it reminded me a bit of what someone who was anti-indie would have said of a group like the Go Betweens in the 80s (who i liked), a fan of rap or early house might say it's just carrying on this tradition that started with Velvets, Modern Lovers, Talking Heads etc, and the Go Betweens fan would say ah but it's all about Robert Forster's lyrics and how creatively oblique they are. Or someone could have said the same about Steve Malkmus in Pavement, the music is a pastiche of krautrock, the fall, swell maps, but the lyrics are doing this John Ashberry stuff.
second unfinished half of this

Indie in the shit sense obviously is still something of a force in the world. There's still plenty of people out there who believe in precepts like not singing well or with any kind of in-your-face presence and personality/making obviously defective-sounding music/ playing with exaggerated sloppiness or partially covering your songs in distortion and dirt = opposition to the mainstream's "sterile" perfection. Store is still being set by some in writing your own songs/ having idiosyncratically personal or quirkily clever lyrics as superior to professionally written pop product. And there's plenty of indie-meaning-bad music out there on both sides of the Atlantic: wimpy wistful stuff in the post-Neutral Milk Hotel strain, perpetuations of the traditions of lo-fi, skronk/pigfuck, etc. Indie's been around such a long time it can even have its own internal sectors of retro-indie, groups harking back to C86 twee (the Pains of Being Pure At Heart).

But the fact that "indie" could refer to any of these but also the more experimental stuff in the Animal Collective/Vampire Weekend/Micachu vein suggest that the word had been stretched too far.

What does give the term any kind of residual coherence is its audience. By and large that's collegiate: students, and those who had once been students, and those still at school but on the track towards being students. Not everyone in/heading towards higher education is into indie obviously but I bet you most of the people into indie fit that stereotype. The hostility towards "indie" is at least in part a hostility to the class itself. And some of the fiercest hate comes from a segment within that class who despise their peers for having sheep-like taste or unthought-through assumptions (assumptions they might have had, quite recently, too -- so this is your classic indie guilt syndrome).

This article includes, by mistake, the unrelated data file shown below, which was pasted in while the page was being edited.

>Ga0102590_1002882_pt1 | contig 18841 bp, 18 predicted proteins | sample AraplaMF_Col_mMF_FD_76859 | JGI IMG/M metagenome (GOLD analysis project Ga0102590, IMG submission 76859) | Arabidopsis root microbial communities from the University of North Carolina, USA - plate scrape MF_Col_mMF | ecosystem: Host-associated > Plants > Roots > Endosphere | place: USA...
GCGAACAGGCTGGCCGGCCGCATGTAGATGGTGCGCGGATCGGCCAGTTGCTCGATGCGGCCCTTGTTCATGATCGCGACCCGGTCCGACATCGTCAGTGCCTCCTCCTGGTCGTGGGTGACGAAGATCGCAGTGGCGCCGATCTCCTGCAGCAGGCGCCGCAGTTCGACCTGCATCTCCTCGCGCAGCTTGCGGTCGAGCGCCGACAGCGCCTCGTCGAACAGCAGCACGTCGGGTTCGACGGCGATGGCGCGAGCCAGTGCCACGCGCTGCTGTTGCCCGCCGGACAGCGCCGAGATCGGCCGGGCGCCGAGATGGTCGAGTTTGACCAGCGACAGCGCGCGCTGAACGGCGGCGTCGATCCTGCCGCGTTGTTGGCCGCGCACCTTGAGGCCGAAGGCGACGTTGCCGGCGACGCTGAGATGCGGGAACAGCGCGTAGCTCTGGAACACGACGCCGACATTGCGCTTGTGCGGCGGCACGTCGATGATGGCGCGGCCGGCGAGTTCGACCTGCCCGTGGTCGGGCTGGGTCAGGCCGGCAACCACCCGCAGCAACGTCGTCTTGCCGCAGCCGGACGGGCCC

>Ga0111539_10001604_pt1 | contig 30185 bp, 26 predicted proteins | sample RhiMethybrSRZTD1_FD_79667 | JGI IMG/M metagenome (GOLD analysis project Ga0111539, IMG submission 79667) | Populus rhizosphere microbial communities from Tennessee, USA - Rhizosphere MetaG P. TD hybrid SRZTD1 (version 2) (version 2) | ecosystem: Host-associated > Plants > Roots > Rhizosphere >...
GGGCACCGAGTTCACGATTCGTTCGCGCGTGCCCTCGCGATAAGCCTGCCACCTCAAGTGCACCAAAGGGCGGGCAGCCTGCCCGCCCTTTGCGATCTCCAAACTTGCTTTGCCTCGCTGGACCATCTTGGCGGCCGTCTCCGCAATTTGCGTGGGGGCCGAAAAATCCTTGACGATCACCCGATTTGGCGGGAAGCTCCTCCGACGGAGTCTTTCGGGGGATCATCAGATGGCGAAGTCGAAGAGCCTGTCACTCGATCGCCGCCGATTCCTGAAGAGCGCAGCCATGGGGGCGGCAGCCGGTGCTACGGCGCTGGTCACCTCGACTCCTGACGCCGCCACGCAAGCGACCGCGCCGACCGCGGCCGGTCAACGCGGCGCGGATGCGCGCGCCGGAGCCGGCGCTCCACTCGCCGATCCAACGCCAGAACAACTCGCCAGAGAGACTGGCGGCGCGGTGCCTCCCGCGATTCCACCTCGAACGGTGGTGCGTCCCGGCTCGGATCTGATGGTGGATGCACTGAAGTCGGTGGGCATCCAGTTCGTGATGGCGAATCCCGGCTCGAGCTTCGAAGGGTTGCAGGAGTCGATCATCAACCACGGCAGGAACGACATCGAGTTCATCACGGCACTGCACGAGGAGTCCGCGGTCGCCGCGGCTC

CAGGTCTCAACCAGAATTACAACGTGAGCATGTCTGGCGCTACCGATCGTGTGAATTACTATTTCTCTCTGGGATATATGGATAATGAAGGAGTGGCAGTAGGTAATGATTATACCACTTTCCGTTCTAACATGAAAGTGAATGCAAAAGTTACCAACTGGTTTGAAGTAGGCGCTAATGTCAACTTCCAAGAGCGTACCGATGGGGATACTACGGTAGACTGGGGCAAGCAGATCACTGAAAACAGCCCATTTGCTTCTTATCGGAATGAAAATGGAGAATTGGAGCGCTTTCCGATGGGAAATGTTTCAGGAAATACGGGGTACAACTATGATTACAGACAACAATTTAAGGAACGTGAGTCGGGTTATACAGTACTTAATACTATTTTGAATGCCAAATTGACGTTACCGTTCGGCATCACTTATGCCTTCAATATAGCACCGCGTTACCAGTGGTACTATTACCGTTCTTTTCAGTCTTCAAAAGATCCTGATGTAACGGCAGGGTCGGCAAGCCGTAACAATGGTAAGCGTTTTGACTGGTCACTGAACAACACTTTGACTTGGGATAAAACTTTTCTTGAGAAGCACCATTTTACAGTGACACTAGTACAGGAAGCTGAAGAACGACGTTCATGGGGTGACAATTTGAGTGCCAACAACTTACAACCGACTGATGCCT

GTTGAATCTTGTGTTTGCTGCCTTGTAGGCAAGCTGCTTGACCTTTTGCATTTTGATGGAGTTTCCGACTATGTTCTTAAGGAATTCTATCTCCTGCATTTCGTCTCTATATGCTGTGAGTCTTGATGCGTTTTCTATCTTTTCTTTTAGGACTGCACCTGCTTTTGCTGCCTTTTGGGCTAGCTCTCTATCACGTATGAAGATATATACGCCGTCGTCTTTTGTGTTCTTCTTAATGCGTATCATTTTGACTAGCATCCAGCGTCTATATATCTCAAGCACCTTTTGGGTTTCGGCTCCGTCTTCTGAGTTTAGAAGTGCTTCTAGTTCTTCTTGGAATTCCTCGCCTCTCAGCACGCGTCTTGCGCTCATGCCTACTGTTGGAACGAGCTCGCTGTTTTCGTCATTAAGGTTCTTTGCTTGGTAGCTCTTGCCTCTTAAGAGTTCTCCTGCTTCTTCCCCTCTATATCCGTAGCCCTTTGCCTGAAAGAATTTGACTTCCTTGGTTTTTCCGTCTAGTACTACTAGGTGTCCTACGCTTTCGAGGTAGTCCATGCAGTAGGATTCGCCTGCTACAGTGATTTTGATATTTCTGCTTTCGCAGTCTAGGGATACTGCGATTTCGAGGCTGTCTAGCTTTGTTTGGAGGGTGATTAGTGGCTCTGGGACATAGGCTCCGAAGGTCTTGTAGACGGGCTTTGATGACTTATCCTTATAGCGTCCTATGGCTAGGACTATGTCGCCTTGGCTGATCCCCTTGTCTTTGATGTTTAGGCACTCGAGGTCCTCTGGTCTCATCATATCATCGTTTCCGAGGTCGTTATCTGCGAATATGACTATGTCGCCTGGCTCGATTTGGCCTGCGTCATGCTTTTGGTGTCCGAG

This syndrome-- a hipper minority who define themselves the middlebrow herd by embracing either manufactured plastic pop or realer-than-thou ghetto musics--is somewhat disheartening when you consider that it has been recurring for decades, reconstituting itself within each generation just as indie/student taste reconstitutes itself. It points to a profound degree of social stasis. Your anti-indie hipsters are trying to escape from it by embracing music that people like them (i.e. middle class, quasi-discerning) aren't supposed to like. But they too are a structural fixture of a social field organized and divided by taste.

If you have any kind of class-based take on music, the eternal recurrence, the changeless same, is slightly depressing. You can map out so much of the taste map in terms of social divisions (there is a space in UK music culture for instance that still corresponds to "mod", it has shifted in some respects because it's 40 years on, but fundamentally the same space… just as emo occupies the same space as Goth while chav is an evolution of casual which was an evolution of skin). I think that indie-hate as well as being an aversion to the music is at some unconscious level a frustration with this underlying social stasis and deadlock. That explains why people feel motivated to use the word "indie" almost like a racist insult. "Indie" becomes this contaminating taint, spoiling even good genres, so you have the Streets dissed as indie garage, Hot Chip as indie R&B, Justice as indie-house, "Stillness is the Move" as indiefied R&B.

What's curious now is that being into indie-type music is not just something determined by your class background, it is increasingly likely, for today's young, to be the continuation of your parent's taste. In the Nineties, the Dad rock phenomenon saw parents and their kids uniting around Sixties-type musical values. (Fleet Foxes are a variant of this syndrome, forming their sound around records they found in their parents's collection). But now we must be getting bands being formed by the children of people who grew up on the Smiths and the Stone Roses and Sonic Youth and Pixies (or who actually were in indie bands themselves, like Rufus in Gossip Girl, who gets Sonic Youth to play at his wedding).